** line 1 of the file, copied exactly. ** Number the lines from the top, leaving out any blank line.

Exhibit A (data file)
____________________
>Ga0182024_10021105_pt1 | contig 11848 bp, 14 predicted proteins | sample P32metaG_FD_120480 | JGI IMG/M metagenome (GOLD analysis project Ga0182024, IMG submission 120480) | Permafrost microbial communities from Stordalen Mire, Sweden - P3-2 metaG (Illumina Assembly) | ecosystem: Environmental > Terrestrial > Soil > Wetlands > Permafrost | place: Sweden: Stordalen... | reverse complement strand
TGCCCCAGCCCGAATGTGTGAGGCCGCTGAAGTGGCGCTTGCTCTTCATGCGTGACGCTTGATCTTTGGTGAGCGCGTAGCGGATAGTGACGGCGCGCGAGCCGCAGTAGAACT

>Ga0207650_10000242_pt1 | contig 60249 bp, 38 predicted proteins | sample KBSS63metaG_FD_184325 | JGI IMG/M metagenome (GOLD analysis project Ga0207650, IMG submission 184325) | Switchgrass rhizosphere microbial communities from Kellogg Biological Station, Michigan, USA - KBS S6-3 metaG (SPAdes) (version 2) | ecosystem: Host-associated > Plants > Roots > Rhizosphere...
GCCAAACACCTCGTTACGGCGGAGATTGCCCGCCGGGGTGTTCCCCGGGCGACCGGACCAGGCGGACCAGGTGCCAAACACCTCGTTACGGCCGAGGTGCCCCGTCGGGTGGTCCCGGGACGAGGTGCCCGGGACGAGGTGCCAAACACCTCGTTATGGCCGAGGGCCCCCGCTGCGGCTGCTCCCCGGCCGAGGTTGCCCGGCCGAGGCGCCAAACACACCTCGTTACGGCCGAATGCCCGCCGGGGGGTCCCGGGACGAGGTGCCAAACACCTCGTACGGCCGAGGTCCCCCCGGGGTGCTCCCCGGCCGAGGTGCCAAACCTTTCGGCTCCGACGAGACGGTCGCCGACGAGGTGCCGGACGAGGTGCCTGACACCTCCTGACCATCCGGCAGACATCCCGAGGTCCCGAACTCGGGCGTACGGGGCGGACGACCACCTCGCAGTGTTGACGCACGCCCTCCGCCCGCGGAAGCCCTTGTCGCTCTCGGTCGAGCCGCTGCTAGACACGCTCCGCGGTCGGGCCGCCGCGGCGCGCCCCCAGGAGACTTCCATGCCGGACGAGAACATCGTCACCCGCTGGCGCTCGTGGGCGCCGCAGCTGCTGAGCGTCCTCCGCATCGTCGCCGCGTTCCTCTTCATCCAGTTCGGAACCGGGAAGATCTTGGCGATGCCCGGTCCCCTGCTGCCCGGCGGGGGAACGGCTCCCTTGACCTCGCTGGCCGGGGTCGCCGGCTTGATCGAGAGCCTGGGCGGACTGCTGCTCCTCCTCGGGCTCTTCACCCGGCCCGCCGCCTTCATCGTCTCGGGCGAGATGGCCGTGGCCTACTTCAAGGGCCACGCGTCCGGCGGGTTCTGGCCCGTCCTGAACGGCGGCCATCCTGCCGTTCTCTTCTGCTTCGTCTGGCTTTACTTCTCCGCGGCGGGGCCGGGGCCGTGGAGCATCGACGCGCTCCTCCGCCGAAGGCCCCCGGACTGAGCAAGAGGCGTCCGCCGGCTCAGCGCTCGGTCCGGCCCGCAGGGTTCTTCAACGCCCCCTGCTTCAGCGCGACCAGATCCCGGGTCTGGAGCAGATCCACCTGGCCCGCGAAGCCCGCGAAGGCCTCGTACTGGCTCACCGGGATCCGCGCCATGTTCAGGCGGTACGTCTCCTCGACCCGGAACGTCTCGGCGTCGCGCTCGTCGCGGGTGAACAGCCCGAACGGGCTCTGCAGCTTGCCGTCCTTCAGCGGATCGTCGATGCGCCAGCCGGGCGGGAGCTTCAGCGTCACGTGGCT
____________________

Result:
>Ga0182024_10021105_pt1 | contig 11848 bp, 14 predicted proteins | sample P32metaG_FD_120480 | JGI IMG/M metagenome (GOLD analysis project Ga0182024, IMG submission 120480) | Permafrost microbial communities from Stordalen Mire, Sweden - P3-2 metaG (Illumina Assembly) | ecosystem: Environmental > Terrestrial > Soil > Wetlands > Permafrost | place: Sweden: Stordalen... | reverse complement strand